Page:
A meet and greet that started at 5 p.m. drew about 50 people.
Nationally, the NAACP and Tea Party appear to be poles apart, but the local groups have found common ground in Rome, Ga.
The two groups are collaborating on a political candidate forum, scheduled for 6 p.m. Thursday at the Rome Civic Center on Jackson Hill.
It’s the Rome-Floyd County NAACP’s biennial forum, but organizers accepted the Rome Tea Party’s offer of help with the nonpartisan event. The 100 Black Men and Delta Sigma Sorority also are participating.
Click to see the My Voter web page to see a sample ballot and for registration information.
“The best thing about this is that the candidates won’t be able to tell one organization one thing, and another organization something else,” said Alvin Jackson, political action chairman for the NAACP. “They’re going to have to make the same promises to everybody.”
Mike Morton, a founder of the local Tea Party, said there’s a growing buzz of enthusiasm that is only partly fueled by curiosity about the unique collaboration.
“This is opening some eyes,” Morton said. “People who are perceived to have been at odds are not just talking about finding something in common, we’ve found it: Educating the voter.”
Doors at the Civic Center will open at 5 p.m. for a free spaghetti dinner provided by the NAACP and a chance to meet the candidates and submit questions to the panel.
A full list of the attendees was not available Tuesday, but Morton said they’re expecting “a large representation of state and local candidates from all three parties” — Democrat, Republican and Libertarian.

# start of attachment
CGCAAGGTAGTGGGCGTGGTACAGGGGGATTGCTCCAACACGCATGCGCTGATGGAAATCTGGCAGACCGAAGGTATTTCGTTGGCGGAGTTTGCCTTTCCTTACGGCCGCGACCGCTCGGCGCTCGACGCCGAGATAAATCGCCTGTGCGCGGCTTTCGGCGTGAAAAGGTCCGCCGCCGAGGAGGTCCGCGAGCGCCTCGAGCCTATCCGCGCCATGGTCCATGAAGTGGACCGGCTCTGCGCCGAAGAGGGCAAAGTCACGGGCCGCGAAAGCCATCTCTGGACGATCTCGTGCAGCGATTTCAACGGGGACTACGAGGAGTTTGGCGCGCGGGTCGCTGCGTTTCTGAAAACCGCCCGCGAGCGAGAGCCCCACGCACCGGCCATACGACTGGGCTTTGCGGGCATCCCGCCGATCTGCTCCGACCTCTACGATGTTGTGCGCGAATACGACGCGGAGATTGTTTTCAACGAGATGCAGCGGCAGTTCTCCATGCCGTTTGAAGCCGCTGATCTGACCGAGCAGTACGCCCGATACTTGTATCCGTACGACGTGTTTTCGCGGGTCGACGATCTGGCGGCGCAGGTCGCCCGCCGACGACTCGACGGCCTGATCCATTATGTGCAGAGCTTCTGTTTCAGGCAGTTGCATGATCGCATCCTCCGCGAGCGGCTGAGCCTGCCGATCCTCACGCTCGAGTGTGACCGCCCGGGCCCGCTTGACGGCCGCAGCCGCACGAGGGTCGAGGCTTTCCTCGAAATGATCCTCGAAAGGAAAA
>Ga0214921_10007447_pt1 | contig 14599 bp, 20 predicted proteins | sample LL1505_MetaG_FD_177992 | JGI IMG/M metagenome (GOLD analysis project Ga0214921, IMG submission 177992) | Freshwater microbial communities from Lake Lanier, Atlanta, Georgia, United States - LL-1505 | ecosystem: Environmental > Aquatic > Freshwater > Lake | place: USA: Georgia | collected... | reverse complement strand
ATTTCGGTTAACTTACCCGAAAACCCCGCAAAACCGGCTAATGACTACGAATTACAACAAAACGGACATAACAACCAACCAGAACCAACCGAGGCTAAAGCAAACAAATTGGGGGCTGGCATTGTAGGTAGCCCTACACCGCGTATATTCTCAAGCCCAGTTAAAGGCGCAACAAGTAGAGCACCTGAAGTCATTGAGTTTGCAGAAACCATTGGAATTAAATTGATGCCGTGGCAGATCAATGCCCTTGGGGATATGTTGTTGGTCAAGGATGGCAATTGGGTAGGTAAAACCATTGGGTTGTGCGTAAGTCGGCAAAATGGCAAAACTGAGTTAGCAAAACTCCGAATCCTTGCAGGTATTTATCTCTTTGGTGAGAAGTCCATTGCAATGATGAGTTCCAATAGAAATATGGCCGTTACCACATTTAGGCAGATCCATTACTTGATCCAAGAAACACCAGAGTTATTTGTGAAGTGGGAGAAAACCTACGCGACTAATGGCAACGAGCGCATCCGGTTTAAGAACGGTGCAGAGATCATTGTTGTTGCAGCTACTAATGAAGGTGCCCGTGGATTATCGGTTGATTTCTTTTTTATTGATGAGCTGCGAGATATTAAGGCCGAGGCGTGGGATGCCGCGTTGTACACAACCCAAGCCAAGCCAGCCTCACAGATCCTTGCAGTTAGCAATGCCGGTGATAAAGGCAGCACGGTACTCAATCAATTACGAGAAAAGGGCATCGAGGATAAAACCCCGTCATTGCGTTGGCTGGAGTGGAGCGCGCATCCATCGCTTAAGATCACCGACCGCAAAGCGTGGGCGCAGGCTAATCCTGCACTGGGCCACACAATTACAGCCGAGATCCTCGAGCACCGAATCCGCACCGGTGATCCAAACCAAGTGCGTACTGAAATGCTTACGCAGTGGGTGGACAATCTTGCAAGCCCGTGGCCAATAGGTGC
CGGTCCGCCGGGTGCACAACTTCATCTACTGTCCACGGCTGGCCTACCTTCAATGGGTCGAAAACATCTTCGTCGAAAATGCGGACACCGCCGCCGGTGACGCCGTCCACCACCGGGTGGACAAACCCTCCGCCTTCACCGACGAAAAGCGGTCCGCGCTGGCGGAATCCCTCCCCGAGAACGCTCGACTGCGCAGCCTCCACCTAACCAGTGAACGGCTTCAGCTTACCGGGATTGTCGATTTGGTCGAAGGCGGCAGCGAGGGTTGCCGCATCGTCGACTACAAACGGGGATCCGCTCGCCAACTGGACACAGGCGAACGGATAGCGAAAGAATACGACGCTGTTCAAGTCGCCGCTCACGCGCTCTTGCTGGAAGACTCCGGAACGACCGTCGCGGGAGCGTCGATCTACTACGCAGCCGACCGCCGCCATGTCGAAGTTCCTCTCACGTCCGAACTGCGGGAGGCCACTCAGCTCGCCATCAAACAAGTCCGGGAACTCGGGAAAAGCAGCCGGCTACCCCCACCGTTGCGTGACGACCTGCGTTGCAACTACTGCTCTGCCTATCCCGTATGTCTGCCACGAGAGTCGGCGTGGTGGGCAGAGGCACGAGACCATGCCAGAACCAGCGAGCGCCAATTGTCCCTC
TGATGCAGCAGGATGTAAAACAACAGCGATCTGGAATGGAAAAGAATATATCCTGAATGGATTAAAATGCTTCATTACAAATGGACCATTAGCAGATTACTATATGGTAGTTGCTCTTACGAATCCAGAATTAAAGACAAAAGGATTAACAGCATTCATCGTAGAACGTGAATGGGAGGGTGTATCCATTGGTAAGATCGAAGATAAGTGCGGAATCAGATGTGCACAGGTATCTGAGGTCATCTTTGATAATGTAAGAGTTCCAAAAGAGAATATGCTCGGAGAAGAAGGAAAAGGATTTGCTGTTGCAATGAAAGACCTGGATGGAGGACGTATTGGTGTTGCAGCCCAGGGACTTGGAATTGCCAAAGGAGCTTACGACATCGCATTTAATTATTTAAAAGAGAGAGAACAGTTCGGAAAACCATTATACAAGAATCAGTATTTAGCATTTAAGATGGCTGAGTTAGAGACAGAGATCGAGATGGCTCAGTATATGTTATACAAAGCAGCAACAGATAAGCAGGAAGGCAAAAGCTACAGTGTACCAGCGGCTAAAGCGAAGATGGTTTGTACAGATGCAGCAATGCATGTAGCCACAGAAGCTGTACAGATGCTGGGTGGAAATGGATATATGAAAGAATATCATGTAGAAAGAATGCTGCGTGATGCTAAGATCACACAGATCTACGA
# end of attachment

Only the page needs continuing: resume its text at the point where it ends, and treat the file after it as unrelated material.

Television and radio stations from outside the county also have contacted Jackson and asked to send crews.
The forum could have been a battlefield if Jackson and Morton hadn’t worked together to convince their supporters they had the same goal.
The two organizations inadvertently scheduled forums for the same day, but the newly formed Tea Party gave way to the established NAACP. The gesture opened lines of communication and the two men decided a collaboration could benefit the entire community.
“I’ve been called crazy, the n-word, a fool, but I think it’s time we have some dialog with people who have different views,” Jackson said. “To me, it’s all right to disagree agreeably.”
Jackson said the NAACP leadership got behind the idea once they understood the strictly nonpartisan structure being proposed, but others predicted a takeover by the “radical right” and threatened a boycott.
Some political partisans even called the national NAACP and civil rights activist Julian Bond, he said, but they were told nothing in the bylaws prohibits the team-up.
“It was a hot topic at the state (NAACP) convention last week, but I do have the blessings of the local chapter and the state chapter,” Jackson said. “The president and CEO of the Georgia chapter, Edward Dubose, said he would try to be here.”
Morton said he’s received no negative feedback from local Tea Partiers and future collaborations could be in the cards.
“I’m no longer pleasantly surprised. I’m just pleasant,” he said. “It’s turned out to be just like the planning and execution of any forum debate we’ve had, … like two old friends working together.”
Morton said he’s frequently asked about racism in the Tea Party movement, but the few reported examples aren’t part of the grass-roots experience.
“I don’t see it. And when it’s reported, it’s renounced,” he said. “It’s not endemic; just what you’d see walking down Broad Street any day.”
Jackson said both groups want candidates of any party to realize they can’t take their votes for granted.
“I think the scope of America has changed, and we’re not going to move the country forward until we come together,” he said. “I hope everybody comes out for the forum and we all hold these candidates accountable for what they say.”